From the one star french chef Patrick Asfaux
Cooking time :
Total time :
- 1 kg of spare ribs, cut in 4
- 1,5 kg of beef shoulder palette
- 1,5 kg of beef shin
- 8 marrow bones, cut into 5 cm slices
- 1 kg of carrots
- 400 gr of turnips, or even better: some rutabagas
- 300 gr of panais *
- 1 kg of leeks
- 1 onion, spiked with 3 cloves
- 1 bouquet garni
- 1 celery branch
- 4 sugar cubes
- coarse salt
- roughly crushed pepper
- 5 gr of powdered gniger or 30 gr of fresh grated ginger root
- high grade sea salt,
- violet mustard,
- 1 jar of horseradish
Fill a large stewpan halfway with water, bring to a boil, add coarse salt (50 gr for 5 litres) and 8 gr of crushed pepper.
Cook the rib of beef for 10 min. Add carrots (peeled and whole), the bouquet garni (make a large one by tieing together the green part of your leeks) and onion. Cook for another 10 min and then add the turnips and the panais. Finally add the leeks, washed and tied together.
Progressively remove the froth that forms on the surface so that the stock remains clear.
Cook for 50 min.
Heat the sugar cubes with a ladleful of stock in a small saucepan. Let it caramelize and then add another ladle of stock. Add this mixture to the pot-au-feu so that it takes a nice golden colour.
After having finished this first part of the recipe, add the beef shoulder palette and the shin and leave to cook for 2 hours in a light boil without forgettiong to remove the froth from the surface from time to time.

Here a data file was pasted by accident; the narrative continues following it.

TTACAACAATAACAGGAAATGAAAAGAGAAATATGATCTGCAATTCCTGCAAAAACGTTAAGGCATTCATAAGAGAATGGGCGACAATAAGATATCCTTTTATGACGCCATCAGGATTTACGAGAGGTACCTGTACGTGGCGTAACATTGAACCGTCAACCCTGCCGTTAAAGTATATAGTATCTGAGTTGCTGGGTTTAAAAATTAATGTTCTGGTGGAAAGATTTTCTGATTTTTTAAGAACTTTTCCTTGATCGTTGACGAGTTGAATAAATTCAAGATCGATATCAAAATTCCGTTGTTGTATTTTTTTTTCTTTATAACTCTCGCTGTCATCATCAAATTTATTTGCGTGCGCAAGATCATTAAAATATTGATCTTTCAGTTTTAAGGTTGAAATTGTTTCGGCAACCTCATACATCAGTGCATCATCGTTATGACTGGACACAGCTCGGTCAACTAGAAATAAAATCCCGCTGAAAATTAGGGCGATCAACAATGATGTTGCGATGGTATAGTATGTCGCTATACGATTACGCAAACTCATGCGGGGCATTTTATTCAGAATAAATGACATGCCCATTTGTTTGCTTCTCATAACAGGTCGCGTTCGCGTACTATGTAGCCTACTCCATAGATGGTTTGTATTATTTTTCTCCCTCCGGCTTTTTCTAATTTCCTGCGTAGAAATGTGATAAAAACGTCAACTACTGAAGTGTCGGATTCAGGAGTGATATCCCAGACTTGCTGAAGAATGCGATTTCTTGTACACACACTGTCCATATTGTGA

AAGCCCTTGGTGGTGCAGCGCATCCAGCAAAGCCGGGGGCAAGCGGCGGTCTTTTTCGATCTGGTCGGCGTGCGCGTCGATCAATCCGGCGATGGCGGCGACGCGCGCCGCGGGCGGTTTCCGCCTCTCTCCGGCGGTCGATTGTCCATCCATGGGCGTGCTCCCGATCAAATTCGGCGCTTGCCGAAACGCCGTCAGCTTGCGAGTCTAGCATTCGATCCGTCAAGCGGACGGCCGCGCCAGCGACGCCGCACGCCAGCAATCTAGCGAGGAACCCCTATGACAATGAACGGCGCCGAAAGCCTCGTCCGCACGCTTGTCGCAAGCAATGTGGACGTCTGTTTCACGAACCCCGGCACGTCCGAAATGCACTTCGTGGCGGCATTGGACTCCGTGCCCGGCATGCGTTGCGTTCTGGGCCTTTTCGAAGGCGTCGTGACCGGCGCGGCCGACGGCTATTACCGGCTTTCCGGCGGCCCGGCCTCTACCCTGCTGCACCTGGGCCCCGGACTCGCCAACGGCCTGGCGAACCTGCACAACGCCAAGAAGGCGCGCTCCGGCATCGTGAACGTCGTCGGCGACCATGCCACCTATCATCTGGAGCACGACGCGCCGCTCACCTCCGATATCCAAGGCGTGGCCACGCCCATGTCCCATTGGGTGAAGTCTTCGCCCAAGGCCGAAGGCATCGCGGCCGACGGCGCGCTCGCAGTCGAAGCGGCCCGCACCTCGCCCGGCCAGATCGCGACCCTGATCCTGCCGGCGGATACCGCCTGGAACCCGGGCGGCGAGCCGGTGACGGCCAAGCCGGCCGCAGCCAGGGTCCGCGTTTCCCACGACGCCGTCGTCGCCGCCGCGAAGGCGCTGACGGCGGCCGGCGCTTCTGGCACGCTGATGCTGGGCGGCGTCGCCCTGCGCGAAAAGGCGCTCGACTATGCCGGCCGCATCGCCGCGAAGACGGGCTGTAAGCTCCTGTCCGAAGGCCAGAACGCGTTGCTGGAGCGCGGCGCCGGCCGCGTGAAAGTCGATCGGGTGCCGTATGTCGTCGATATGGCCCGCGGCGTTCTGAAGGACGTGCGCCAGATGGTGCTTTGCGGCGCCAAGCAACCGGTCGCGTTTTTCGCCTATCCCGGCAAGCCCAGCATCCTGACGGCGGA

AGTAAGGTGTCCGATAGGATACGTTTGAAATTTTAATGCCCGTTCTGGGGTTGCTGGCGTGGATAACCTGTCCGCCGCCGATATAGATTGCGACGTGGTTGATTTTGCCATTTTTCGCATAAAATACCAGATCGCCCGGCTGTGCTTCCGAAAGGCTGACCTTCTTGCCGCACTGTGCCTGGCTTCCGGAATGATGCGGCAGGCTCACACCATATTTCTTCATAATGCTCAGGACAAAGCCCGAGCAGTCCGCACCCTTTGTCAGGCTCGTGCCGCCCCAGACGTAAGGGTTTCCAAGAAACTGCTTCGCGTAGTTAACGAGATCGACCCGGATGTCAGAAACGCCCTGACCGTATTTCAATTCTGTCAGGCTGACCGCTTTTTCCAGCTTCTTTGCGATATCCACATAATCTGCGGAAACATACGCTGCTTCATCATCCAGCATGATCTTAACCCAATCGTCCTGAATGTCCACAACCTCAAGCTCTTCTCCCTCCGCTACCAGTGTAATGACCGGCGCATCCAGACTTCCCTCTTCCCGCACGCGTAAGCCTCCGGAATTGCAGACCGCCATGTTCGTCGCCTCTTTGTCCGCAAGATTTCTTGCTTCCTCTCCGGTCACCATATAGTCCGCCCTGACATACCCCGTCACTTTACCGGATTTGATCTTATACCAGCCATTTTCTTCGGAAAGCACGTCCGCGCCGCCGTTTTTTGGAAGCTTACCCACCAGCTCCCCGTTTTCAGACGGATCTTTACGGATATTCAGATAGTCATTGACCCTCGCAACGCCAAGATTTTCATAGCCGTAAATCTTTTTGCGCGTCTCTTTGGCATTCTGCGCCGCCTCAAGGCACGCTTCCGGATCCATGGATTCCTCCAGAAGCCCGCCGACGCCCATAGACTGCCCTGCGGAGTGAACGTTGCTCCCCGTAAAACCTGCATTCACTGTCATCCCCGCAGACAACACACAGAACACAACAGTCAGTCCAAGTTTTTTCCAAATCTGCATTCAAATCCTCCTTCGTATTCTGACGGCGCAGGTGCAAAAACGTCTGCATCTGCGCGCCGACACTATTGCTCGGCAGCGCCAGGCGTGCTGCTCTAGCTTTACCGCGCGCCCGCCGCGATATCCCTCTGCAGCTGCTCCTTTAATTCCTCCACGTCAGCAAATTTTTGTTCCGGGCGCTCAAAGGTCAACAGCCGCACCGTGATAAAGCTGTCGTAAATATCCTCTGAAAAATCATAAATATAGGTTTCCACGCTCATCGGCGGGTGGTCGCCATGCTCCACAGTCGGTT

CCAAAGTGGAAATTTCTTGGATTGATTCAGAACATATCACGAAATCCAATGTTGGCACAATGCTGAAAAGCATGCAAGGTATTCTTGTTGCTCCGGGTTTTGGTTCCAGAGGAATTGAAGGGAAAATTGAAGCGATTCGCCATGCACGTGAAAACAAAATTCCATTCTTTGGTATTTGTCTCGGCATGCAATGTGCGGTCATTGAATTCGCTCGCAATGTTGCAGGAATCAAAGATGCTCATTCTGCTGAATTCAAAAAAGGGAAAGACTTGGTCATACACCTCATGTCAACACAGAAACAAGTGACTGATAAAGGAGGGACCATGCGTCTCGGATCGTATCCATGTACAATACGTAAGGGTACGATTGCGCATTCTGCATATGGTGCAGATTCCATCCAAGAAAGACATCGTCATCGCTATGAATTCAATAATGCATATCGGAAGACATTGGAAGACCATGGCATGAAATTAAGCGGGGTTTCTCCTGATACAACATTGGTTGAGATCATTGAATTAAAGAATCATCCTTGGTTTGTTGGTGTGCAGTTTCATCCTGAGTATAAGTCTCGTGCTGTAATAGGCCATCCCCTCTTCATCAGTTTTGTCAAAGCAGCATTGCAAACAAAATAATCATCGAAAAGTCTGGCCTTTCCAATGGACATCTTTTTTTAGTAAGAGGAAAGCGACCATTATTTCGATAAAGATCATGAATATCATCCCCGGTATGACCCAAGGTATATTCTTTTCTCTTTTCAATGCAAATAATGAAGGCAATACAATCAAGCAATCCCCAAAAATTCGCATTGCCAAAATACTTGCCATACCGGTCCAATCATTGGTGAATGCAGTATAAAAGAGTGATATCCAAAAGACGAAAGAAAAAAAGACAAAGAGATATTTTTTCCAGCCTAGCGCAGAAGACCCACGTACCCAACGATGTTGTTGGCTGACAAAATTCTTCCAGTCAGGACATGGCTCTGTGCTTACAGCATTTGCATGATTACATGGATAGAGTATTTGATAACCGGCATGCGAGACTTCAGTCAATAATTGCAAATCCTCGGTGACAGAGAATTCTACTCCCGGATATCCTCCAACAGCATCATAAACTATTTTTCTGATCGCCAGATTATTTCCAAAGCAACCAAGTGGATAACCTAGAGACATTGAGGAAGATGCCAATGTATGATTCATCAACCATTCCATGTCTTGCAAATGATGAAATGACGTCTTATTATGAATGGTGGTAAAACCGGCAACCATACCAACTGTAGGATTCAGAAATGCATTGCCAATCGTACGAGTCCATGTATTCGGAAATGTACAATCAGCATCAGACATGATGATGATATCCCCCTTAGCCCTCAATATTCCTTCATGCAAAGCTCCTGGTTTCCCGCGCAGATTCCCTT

30 minutes before the pot-au-feu is done, prepare your marrow bone in a hollow pan. In order to kep the marrow from leaving the bone you should place a carrot slice on each end and tie everything up using some string.
Cover the bones with the stock and leave to cook for 30 min, covered.
This recipe will make a flavourful stock and fabulous tasting meat!!!
Compostion: Place the vegetables in a large bowl surrounding the meat, which should be presented already cut into pieces.
Beside this bowl, serve the bones in a round dish (do not forget to remove the carrots!!) with the stock.
Present this dish with a variety of mustards, a bowl with high grade sea salt, some roughly crushed pepper and a small jar of horseradish, and now "let's get working"!!!
You will suddenly notice that the guests have become silent...
If you are enjoying your pot-au-feu in a friendly atmosphere, do not hesitate to bring up the Chabrot (or Chabrol) tradition in which each guest rinses their bowl with a good dash of red wine (always drinking with moderation, of course).
(*) The panais is an ancient vegetable that used to be cultivated for its roots. The "panais sauvage" is a common plant that you may find in the meadows or on road edges.
This vegetable still remains quite unknown. It should not be peeled unless it is waxed. Its flesh becomes darker when it is in contact with air and this makes us have to cook it immediately or to put it in water adding a dash of lemon or a dash of vinegar. The panais may be prepared like a carrot, a salsify or a turnip. It may aso substitute these vegetables in several recipes, such as this one.